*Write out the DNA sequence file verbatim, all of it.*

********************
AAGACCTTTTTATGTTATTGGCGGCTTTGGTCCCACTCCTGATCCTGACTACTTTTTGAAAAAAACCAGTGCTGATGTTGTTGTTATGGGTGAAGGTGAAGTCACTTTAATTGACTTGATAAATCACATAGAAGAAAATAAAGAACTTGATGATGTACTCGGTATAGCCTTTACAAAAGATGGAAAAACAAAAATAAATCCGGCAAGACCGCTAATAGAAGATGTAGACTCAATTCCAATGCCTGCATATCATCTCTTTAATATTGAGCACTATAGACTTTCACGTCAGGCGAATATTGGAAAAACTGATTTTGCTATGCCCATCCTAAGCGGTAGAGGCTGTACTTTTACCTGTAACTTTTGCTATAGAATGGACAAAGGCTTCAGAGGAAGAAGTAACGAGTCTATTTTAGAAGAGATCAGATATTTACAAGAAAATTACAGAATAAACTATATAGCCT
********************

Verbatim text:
AAGACCTTTTTATGTTATTGGCGGCTTTGGTCCCACTCCTGATCCTGACTACTTTTTGAAAAAAACCAGTGCTGATGTTGTTGTTATGGGTGAAGGTGAAGTCACTTTAATTGACTTGATAAATCACATAGAAGAAAATAAAGAACTTGATGATGTACTCGGTATAGCCTTTACAAAAGATGGAAAAACAAAAATAAATCCGGCAAGACCGCTAATAGAAGATGTAGACTCAATTCCAATGCCTGCATATCATCTCTTTAATATTGAGCACTATAGACTTTCACGTCAGGCGAATATTGGAAAAACTGATTTTGCTATGCCCATCCTAAGCGGTAGAGGCTGTACTTTTACCTGTAACTTTTGCTATAGAATGGACAAAGGCTTCAGAGGAAGAAGTAACGAGTCTATTTTAGAAGAGATCAGATATTTACAAGAAAATTACAGAATAAACTATATAGCCT